Sitting at God’s right hand

  • Question 150, from Roger, United Kingdom

    If Jesus sits at the Father’s right hand in heaven, where does the Holy Spirit sit?

    There are a few elements to this question that will perhaps be helpful. Firstly, and perhaps most importantly, the idea that Jesus Christ sits at the Father’s right hand is an important symbolic statement, relating to the view of God as ‘King of Heaven’. To sit at the king’s right hand is to assume a primacy in the court or near-equality with the ruling monarch and to act with authority on their behalf.

    In addition to an Old Testament messianic prophecy (Psalm 110, verse 1), the statement that Jesus is seated at the Father’s right hand is repeatedly made in the New Testament (e.g. Hebrews chapter 1, verse 3, 1 peter chapter 3, verse 22). In Stephen’s vision of Heaven in Acts chapter 7, verse 55-56, he claims to see Christ standing at the right hand of God – again a position of utmost honour and authority. This vision is a provocative statement about the divinity and authority of Jesus, which results in Stephen being killed for blasphemy by his fellow Jews.

    It’s also the case that, while claiming that Christ sits at God’s right hand indicates the honour given to Christ as the second person in the Trinity, it does not mean that Christ is somehow limited to that one place. Instead, Christian theology would generally make the point that Christ is still active in the Church. Even in the New Testament, the glorified Jesus is described as doing more than just sitting at God’s right hand. For example, after Stephen’s vision, the risen Christ appeared to the apostle Paul on the road to Damascus (Acts chapter 9, verses 4-5, see also Acts chapter 26, verses 12-16).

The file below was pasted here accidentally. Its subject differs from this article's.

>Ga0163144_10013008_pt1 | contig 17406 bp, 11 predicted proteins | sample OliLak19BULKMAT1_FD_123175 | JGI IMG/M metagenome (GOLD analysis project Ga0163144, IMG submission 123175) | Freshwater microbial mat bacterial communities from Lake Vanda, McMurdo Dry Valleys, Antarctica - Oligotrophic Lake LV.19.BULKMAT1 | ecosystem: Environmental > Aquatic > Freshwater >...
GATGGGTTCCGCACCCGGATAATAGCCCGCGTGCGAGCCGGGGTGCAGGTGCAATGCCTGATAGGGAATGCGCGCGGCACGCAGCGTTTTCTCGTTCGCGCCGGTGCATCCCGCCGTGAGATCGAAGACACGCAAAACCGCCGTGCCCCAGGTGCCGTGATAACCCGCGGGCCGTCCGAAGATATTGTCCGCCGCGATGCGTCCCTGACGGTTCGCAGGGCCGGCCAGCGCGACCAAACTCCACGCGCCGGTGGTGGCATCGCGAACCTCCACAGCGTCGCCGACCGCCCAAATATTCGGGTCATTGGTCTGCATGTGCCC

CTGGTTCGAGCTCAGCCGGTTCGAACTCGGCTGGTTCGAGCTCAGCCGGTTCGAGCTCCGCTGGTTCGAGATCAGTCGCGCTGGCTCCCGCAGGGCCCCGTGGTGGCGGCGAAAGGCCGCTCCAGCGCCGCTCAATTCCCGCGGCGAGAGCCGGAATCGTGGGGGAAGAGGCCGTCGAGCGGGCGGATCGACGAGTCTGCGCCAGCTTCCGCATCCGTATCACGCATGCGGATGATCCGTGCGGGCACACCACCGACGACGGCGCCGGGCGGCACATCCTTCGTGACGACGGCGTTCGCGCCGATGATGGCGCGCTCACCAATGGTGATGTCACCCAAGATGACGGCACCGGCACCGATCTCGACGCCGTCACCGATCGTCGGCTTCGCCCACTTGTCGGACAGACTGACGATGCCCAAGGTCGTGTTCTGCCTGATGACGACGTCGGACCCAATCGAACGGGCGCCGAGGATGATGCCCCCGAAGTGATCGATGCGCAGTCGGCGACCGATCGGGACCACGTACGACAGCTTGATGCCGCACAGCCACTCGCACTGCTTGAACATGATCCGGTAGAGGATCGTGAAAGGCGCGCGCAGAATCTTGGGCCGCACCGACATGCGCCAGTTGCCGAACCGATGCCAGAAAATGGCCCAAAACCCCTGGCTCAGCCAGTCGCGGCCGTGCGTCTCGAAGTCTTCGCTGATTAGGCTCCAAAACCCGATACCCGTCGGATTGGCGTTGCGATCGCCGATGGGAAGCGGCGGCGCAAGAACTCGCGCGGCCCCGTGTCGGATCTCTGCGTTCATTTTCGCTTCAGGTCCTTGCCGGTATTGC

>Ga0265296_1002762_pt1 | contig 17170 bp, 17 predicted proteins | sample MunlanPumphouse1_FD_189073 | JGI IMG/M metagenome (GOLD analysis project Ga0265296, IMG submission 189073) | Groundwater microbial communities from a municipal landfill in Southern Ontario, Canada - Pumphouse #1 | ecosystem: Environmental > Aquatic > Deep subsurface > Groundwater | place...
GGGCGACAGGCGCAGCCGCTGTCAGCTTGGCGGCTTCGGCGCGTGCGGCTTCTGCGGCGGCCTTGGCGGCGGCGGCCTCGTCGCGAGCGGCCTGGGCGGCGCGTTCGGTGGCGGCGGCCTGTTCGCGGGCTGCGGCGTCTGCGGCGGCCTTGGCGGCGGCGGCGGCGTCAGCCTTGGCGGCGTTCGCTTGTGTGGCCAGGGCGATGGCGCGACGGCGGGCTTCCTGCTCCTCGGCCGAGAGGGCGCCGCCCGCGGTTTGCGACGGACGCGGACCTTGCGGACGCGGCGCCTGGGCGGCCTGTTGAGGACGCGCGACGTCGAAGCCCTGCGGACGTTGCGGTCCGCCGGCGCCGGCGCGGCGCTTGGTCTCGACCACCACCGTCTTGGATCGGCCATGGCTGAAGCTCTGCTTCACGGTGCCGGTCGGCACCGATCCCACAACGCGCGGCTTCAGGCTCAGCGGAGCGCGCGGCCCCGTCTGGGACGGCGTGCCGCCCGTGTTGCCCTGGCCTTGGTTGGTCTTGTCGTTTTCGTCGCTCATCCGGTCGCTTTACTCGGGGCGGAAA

In contrast to the glorified humanity of Jesus Christ, the Holy Spirit is never described as being corporeal. At the risk of sounding flippant, the Spirit presumably would not occupy a seat anyway. But in addition to the differentiation between the Son and the Spirit with regards to corporeality, there is also a sense in which Jesus is described as being seated next to the Father now. The Spirit meanwhile had been sent into the world as the Comforter/Counsellor (the Greek word paracletos can be translated a number of ways) to ‘guide believers in all spirit and truth’ (John chapter 16, verse 13).

    Confusingly, in a true Trinitarian theology, even that distinction is slightly dubious. The relationships between the members of the Trinity are at the same time distinct and yet indistinguishable. A word used to describe this is coinherence, although in recent years the Greek technical term perichoresis has come back into fashion in discussion about the Trinity. According to the principles of coinherence/perichoresis, all members of the Trinity share the experiences of other members of the Trinity, acting in a Unity that goes beyond simply agreement.

    This means that as Jesus sits at the right hand of the Father, the Holy Spirit experiences sitting at the right hand of the Father too, while Jesus comforts his followers when the Holy Spirit works in the world. The distinction seen between them is more for the benefit of human beings than for anything else.

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